Pravit Rojanaphruk

13 Jun 2012
The past is always subject to editing, omission, co-optation and selective memorisation. This was manifested recently when the red shirts flocked to listen to their leaders' speeches at Muang Thong Thani's Thunder Dome. Before people like Jatuporn Promphan and Nattawut Saigua took the stage, a video showing how resistance to the September 19, 2006, military coup took shape was screened.
11 Jun 2012
Video clip of panel discussion on the lese majeste law held on 7 June in Bangkok with speakers including Benedict Anderson,  Pravit Rojanaphruk, Andrew MacGregor Marshall (via Skype), and Sulak Sivaraksa, moderated by Lisa Gardner.
6 Jun 2012
Gwangju, South Korea June 4, 2012 1:00 am A priest in his 80s who wants the American military out of South Korea is honoured with a human-rights prize One of South Korea's "street fathers", octogenarian Catholic priest Mun Jeong Hyeon is a leading figure among opponents of the US military's presence in the republic.
2 Jun 2012
This article is, of course, in reply to Pravit’s article directed at my Twitter responses to his stated position – that he privileges the rights of large powerful media companies to intimidate, harass and threaten young Thai women, over the rights of these young Thai women to live their lives free of such intimidation.
31 May 2012
Being a committed advocate for freedom of expression, I have recently had the honour of being accused on Twitter by one foreign supporter of the red-shirt movement, by the name of Andrew Spooner (@Andrewspoooner), of supporting the right of yellow-shirt mouthpiece ASTV-Manager Weekly News Magazine to engage in “hate campaign” against one young red-shirt woman on its current weekly issue (Issue no.138, May 26-Jun 1, 2012).
30 May 2012
“Today, every child would like to tell father that ‘children love and would like to follow father’s footsteps for ever’. Long Live Your Majesty.” Praew Magazine, issue 775, November 25, 2011, page 202   “If you hate father and no longer love father, then you must leave this place, because this is father’s home.” Pongpat Vachirabanjong, well-known actor, May 16, 2010, statement during Nataraja Acting Award acceptance at Navy Conference Room.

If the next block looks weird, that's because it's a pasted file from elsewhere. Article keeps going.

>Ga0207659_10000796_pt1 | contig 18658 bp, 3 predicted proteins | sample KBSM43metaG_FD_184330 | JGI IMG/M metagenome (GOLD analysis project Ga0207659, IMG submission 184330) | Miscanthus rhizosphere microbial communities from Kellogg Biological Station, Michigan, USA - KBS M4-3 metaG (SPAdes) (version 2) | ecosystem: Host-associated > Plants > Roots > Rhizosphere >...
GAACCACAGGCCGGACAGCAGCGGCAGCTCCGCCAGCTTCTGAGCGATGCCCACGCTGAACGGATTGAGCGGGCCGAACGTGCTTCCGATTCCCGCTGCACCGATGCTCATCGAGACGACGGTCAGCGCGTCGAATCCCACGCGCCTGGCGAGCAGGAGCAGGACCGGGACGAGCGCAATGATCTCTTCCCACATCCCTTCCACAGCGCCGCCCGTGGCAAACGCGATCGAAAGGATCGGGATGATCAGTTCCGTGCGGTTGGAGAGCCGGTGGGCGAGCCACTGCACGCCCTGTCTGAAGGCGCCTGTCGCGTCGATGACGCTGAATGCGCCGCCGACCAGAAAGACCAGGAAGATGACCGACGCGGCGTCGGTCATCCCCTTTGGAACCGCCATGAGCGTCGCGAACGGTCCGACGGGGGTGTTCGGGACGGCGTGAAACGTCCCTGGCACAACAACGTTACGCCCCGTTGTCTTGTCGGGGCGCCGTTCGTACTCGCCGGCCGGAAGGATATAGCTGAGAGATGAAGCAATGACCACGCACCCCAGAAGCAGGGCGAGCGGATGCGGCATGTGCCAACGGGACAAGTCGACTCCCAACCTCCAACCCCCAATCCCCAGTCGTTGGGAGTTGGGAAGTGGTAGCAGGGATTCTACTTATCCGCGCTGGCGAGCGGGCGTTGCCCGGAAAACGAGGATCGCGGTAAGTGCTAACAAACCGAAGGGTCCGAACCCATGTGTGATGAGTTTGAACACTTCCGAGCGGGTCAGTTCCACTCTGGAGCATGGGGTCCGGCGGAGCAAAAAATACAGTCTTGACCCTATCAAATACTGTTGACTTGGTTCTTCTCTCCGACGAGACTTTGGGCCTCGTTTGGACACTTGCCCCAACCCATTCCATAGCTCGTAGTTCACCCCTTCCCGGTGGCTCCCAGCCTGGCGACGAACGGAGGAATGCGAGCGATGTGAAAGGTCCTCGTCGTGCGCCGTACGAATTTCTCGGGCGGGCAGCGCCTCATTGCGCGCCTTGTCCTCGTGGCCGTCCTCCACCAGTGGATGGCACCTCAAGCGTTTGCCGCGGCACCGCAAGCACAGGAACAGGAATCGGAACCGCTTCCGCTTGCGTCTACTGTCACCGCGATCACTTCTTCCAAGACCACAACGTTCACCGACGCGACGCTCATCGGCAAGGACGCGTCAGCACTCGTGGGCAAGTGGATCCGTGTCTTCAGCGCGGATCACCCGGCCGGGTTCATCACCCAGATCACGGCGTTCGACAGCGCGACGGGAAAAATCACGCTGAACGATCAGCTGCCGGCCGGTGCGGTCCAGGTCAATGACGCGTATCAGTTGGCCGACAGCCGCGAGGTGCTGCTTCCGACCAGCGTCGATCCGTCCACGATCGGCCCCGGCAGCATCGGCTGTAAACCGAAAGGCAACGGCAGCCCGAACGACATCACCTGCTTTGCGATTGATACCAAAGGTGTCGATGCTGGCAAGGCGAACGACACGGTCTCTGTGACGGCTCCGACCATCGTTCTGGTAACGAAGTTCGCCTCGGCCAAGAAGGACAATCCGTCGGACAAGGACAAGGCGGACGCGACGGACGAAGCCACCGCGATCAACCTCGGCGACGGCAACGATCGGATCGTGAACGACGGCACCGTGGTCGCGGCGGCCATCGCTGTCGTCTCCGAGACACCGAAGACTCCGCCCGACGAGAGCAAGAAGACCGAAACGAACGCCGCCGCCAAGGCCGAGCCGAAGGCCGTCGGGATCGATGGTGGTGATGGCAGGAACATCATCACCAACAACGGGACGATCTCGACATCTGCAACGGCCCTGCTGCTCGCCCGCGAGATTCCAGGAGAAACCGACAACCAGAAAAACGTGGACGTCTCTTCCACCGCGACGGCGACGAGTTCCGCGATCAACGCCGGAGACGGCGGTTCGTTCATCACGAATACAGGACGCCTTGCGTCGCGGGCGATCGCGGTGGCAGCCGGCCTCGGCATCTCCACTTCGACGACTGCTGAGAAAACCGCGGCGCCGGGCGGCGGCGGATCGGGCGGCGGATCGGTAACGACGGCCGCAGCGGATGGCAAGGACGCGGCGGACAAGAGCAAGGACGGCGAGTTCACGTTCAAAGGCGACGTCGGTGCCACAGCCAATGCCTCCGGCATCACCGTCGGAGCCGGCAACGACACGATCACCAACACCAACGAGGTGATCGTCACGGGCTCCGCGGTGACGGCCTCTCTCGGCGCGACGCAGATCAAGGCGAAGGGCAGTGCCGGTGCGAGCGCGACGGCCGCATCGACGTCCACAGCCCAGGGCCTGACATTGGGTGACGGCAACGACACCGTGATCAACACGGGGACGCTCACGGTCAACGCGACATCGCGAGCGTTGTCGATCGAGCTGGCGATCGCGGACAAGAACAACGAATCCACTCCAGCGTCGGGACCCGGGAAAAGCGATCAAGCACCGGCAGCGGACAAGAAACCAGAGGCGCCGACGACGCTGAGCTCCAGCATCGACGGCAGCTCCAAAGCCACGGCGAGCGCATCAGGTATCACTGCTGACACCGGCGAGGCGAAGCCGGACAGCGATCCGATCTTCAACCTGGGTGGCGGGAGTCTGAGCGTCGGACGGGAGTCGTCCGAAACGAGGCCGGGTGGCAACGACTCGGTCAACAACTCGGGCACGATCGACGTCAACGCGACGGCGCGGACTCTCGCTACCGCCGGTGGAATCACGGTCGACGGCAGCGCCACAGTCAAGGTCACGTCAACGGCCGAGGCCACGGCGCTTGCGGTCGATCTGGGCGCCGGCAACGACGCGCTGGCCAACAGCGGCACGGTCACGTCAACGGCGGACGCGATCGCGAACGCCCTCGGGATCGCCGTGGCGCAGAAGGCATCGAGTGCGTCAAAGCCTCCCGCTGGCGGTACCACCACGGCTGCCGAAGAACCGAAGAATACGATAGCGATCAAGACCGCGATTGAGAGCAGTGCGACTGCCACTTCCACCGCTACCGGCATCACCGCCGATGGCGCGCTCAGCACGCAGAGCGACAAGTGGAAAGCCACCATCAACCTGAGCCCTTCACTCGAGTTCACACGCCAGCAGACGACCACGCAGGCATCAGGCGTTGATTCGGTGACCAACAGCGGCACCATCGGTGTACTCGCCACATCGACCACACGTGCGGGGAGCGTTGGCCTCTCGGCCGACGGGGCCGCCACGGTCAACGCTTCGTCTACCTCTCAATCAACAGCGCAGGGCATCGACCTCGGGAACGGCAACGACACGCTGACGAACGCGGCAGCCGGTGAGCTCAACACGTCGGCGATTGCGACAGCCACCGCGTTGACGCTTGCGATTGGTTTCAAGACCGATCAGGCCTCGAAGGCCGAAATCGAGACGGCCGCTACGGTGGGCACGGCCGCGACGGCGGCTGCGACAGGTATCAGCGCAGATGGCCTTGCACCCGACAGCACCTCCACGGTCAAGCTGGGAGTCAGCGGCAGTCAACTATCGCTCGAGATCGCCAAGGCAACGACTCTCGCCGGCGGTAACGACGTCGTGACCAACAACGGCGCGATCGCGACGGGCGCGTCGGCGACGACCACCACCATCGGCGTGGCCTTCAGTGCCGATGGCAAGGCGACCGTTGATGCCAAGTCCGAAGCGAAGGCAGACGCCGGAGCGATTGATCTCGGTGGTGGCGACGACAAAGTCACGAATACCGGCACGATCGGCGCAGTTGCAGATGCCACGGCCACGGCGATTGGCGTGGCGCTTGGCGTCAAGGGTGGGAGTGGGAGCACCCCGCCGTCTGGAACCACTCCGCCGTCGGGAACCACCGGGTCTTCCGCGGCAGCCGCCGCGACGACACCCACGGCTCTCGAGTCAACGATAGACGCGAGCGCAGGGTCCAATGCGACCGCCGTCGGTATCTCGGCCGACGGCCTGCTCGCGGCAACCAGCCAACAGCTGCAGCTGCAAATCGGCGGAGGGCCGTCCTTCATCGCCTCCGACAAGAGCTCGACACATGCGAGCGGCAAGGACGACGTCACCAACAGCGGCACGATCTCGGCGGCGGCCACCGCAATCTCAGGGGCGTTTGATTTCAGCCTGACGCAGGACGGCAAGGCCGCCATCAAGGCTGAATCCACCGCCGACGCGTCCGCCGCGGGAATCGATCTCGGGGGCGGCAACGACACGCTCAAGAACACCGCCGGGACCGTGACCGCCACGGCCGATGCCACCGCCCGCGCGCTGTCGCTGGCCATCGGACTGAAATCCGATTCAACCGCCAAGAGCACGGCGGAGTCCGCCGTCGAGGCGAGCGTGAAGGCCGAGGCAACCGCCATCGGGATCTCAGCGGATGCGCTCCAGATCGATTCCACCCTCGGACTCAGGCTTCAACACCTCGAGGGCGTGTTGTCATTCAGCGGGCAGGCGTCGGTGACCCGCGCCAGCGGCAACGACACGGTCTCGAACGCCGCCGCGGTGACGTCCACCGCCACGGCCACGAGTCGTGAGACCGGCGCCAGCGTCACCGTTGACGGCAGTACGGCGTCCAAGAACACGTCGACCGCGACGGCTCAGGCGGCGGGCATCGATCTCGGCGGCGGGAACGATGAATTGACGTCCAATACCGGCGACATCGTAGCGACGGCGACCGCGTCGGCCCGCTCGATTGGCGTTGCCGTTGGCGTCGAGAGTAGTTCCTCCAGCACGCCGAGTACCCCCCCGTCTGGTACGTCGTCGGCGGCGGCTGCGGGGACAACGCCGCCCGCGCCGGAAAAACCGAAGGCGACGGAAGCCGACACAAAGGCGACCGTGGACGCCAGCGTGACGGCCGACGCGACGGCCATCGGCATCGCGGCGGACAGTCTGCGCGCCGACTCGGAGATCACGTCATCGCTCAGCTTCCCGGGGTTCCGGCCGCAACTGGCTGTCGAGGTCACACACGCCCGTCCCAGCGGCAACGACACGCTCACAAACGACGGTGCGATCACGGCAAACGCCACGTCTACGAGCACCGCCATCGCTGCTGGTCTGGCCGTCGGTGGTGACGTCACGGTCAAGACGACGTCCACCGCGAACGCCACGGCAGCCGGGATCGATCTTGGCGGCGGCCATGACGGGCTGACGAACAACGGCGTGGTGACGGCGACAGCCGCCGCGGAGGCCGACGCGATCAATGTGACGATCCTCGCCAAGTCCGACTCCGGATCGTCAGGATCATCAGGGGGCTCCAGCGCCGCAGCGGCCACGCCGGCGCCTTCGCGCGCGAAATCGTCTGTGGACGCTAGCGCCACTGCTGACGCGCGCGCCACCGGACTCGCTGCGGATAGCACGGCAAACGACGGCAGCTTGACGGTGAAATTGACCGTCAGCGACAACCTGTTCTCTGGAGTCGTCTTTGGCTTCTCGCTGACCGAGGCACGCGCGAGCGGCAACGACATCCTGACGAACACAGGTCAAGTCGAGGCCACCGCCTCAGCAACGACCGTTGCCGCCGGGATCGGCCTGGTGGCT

24 May 2012
A yellow shirt in Roi Et has filed a lèse majesté complaint against Nation reporter Pravit Rojanaphruk, for his contributions to Prachatai. 
24 May 2012
In today’s Thailand, many Thais see one-sided positive-only information about the monarchy and Thai mainstream mass media self-censorship as well as censorship on anything mildly critical of the monarchy as something ‘normal’. Little if any fuzz was made by pro-Thaksin mass media when a film mocking and criticizing Thaksin Shinawatra, entitled ‘Shakespeare Must Die’, was banned for good by the Film Board.
14 May 2012
Years of mainstream mass media self-censorship on any information and news critical about the Thai monarchy and their incessant supply of mostly one-sided and positive-only information about the royal institution is unlikely to change anytime soon since there’s no outrage or even public introspection by major media associations and corporations.
11 May 2012
The death of lese majeste detainee Amphon "Akong" Tangnoppakul, also known as "Uncle SMS", inside Bangkok Remand Prison Hospital on Monday has re-ignited hopes of amending the draconian lese majeste law.
9 May 2012
Less than 24 hours after the death while in detention of Lese Majeste convict and prisoner of conscience Amphon “Akong” Tangnoppakul, better known as Uncle SMS in English, this writer has observed how some ultra-royalists make sense of the first death of Thailand’s prisoners of conscience, and it became clear that they will blame it on anything or anyone but the draconian and undemocratic law and themselves.
9 May 2012
Ruling camp under pressure to change its hands-off stance over lese majeste law Lese majeste detainee Amphon "Akong" Tangnoppakul, known as "Uncle SMS", succumbed to cancer at the Bangkok Remand Prison Hospital yesterday morning.


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